After making it to the semi-finals of the 2020 T20 World Cup, the South Africa women's team return to the field from a ten-month hiatus to kick off their six-match assignment at home against Pakistan. ESPNcricinfo caught up with their senior batter and former captain Mignon du Preez to talk about the team's rise in the recent years and her personal evolution.

The rain-curtailed T20 World Cup semi-final at the SCG was the last time South Africa took the field. The Covid-19 pandemic led to the cancellation of your home series against Australia and the tour of England. How does it feel like to be back and playing the game again at the international level?
When you go through a time like the Covid-19 pandemic, and something you're so used to doing all the time is taken away for you for a bit, I just think it makes you realise how you need to appreciate those times you get on to the park. For us, it's definitely been challenging not being allowed to play.

When the pandemic started taking hold, the break we got was somewhat nice, that we got some downtime. But once it started going on for months, you actually realise how much you miss it. For us, cricket is our life, and all of a sudden we couldn't do it anymore.

For me, it was good to reflect that it's important to never take anything for granted. You never know when it's going to be taken away. At this point, I think I've got this new hunger to want to get back on the field again. I'm extremely excited that Pakistan are here, as are the other girls who are all fit and raring to go. We are grateful we finally have the opportunity to represent our country.

That 2020 T20 World Cup was a memorable one for South Africa - you made the semi-finals for just the second time in the tournament's seven editions. How do you look back on the team's campaign?
It was one of our best performances yet. Unfortunately the semi-final didn't go our way. Australia played better than us on the day. But I do think we have a lot to be proud of, the way we played as a team, lots of individuals stepping up at different times for us in the competition. That was a really exciting aspect of our performance. The biggest highlight from the World Cup would be beating England for the first time at an ICC event.

"The mindset is part of the process. That's one of the biggest elements when it comes to your power game, because it requires you to believe you can actually do it"

Your unbeaten 15 in that game was one of the most impactful innings of the tournament. Where does that knock rank for you among your best innings across formats?
It would be right up there, probably among the top three for me, personally, just for the reason that I've never really been seen as a big hitter. I think if anybody had to put money on who would be the one hitting the six in the final over, I doubt my name would be among the ones on top.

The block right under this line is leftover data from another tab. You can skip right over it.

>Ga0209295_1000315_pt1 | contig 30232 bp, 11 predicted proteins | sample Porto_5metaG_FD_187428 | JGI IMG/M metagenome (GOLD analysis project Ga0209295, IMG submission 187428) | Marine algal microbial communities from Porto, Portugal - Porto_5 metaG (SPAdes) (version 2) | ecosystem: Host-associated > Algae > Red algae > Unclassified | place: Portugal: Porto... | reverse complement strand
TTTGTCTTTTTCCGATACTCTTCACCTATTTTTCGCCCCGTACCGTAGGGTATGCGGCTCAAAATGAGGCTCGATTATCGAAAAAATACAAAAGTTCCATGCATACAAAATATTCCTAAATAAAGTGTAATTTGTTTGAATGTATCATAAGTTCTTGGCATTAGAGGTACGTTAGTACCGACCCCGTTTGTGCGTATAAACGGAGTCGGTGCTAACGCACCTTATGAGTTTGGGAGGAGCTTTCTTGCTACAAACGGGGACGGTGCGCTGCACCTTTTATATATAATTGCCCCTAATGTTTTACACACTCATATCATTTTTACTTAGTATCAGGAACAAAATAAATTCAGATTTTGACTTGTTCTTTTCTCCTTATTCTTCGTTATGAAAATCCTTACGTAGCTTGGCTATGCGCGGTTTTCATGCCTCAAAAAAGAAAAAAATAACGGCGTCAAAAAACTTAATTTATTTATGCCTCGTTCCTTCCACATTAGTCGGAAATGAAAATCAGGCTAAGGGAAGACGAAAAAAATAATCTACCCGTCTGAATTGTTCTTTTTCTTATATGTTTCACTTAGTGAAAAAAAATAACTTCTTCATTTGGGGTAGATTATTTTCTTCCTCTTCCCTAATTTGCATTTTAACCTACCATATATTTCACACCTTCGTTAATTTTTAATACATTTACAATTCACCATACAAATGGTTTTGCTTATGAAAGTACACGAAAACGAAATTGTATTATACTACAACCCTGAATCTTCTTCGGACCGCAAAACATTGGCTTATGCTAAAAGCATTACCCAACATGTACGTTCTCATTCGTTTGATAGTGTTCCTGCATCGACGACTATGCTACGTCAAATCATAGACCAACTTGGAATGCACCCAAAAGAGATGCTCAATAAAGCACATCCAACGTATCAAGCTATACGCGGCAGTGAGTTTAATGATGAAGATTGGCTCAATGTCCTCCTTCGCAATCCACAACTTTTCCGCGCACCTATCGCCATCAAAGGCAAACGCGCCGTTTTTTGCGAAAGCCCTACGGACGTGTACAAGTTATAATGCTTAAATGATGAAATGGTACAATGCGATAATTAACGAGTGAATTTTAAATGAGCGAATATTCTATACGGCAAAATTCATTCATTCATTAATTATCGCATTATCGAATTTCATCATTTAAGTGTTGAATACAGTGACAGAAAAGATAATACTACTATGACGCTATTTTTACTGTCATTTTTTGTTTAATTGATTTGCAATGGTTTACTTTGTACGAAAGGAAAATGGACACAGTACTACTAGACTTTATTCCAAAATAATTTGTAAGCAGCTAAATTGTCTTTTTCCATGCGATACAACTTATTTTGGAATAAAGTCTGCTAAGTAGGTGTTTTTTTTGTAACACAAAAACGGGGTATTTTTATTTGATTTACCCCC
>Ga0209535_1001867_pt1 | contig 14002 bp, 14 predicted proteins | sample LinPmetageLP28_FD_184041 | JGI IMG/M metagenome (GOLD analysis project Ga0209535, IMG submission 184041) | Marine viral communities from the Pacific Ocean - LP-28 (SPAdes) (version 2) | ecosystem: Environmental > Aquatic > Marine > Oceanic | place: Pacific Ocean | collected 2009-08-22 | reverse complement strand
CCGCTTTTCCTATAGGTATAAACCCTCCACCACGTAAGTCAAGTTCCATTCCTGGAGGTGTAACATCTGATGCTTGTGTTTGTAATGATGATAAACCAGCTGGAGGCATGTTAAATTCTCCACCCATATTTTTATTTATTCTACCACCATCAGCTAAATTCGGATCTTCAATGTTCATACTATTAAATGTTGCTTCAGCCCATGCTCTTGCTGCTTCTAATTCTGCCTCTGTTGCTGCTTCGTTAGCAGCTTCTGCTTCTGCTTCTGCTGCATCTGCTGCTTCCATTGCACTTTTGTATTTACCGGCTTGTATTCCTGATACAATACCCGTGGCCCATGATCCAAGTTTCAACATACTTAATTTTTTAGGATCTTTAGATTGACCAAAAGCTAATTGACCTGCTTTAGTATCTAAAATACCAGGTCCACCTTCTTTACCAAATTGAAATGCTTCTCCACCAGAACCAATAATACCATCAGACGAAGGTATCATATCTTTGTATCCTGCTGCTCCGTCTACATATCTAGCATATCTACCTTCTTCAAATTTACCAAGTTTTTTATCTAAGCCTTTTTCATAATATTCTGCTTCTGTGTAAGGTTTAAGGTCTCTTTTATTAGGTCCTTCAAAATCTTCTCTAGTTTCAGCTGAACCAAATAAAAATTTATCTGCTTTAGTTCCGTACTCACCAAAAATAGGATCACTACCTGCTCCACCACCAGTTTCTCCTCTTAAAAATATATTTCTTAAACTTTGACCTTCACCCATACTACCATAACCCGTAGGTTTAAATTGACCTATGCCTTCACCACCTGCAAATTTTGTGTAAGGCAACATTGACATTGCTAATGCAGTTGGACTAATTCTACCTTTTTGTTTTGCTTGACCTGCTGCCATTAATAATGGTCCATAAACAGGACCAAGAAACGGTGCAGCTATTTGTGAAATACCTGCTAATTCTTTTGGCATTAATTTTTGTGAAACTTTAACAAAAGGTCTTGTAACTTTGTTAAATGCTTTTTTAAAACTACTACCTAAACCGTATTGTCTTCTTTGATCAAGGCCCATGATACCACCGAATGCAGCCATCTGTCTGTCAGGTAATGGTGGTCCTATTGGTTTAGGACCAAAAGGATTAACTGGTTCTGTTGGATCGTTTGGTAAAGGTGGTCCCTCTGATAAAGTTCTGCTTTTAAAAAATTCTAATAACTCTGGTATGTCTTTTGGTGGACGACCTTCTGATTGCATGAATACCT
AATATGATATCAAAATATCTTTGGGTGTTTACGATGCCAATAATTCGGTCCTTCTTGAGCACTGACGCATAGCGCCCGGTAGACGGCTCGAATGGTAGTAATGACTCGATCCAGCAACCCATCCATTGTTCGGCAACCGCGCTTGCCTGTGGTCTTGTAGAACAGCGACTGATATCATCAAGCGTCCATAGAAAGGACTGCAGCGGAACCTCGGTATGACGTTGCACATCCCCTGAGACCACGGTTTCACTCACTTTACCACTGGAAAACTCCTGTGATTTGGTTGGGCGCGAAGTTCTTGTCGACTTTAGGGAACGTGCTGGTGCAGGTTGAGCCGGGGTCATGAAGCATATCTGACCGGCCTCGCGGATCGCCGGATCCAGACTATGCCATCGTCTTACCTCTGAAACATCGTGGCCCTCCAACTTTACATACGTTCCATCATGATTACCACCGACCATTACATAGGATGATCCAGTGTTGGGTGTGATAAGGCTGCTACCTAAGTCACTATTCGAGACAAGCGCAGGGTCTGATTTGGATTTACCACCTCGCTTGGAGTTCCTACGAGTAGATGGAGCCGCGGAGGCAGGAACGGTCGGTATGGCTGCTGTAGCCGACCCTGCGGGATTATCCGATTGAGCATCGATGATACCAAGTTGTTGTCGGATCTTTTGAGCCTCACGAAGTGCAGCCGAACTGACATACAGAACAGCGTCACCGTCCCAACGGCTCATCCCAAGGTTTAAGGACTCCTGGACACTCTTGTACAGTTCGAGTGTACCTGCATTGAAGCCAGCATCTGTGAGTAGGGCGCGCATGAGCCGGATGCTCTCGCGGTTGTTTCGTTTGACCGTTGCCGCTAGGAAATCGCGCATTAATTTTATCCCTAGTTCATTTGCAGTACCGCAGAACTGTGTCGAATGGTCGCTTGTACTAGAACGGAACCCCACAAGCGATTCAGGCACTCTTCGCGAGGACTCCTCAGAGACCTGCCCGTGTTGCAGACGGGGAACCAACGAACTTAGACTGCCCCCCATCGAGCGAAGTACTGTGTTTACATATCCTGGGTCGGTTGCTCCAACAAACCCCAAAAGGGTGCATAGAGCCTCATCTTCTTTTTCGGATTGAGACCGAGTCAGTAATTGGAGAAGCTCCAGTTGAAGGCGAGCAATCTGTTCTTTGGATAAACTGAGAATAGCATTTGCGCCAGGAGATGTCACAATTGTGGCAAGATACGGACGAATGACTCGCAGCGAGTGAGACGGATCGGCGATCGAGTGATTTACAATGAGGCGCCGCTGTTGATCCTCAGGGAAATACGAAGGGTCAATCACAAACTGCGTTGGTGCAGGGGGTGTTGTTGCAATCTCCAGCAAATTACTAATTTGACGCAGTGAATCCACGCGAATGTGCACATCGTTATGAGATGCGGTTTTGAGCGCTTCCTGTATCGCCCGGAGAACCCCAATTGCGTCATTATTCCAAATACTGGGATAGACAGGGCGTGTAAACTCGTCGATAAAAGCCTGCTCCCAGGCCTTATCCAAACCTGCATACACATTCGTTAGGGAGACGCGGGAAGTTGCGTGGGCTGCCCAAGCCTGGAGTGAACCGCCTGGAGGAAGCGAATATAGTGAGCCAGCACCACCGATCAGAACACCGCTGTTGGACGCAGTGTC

It's something I've been working on over the last few years of my career. I've really worked up my power game, and been playing with a lot of freedom. But then it's different when you have to do it at the right time. I think it was the first time it came together. I know it was not a big knock, not a fifty or a hundred that was a game-changer, but at that moment we needed those six runs. And facing a world-class bowler like Katherine Brunt at that, in my 100th T20I. To step up for my team when they needed me most definitely made the knock special and it was something I will remember for a long time.

Eight months later, you would go on to sharing the dressing room with Brunt, who was debuting for Melbourne Stars in the WBBL. You were playing your fourth season for the Stars. What was it like to have Brunt as a team-mate?
She is a phenomenal team-mate. She is one of the world's best players and one of those who wears their heart on their sleeve. She is immensely passionate about the game. It doesn't matter where she is playing or what team she's turning out for, she gives it her everything and leaves everything out on the park. And contrary to her intimidating on-field personality, a lot of people don't realise that she actually is a softie, something you can tell easily if you spend some time with her. It's nice to have her in my team rather than having to play against her, and we've had an amazing time together at the Stars.

We had one conversation about that T20 World Cup over in the bus. It was like me against her (laughs). She insisted it was a top edge. I kept telling her it came off the middle of the bat; it was a good shot! She had to get back on video and get some of the girls into the conversation, saying, "Listen, can you please look at this footage and tell us if that was a top edge or she did indeed middle it." So we had a bit of banter in the bus on our way to and from training sessions.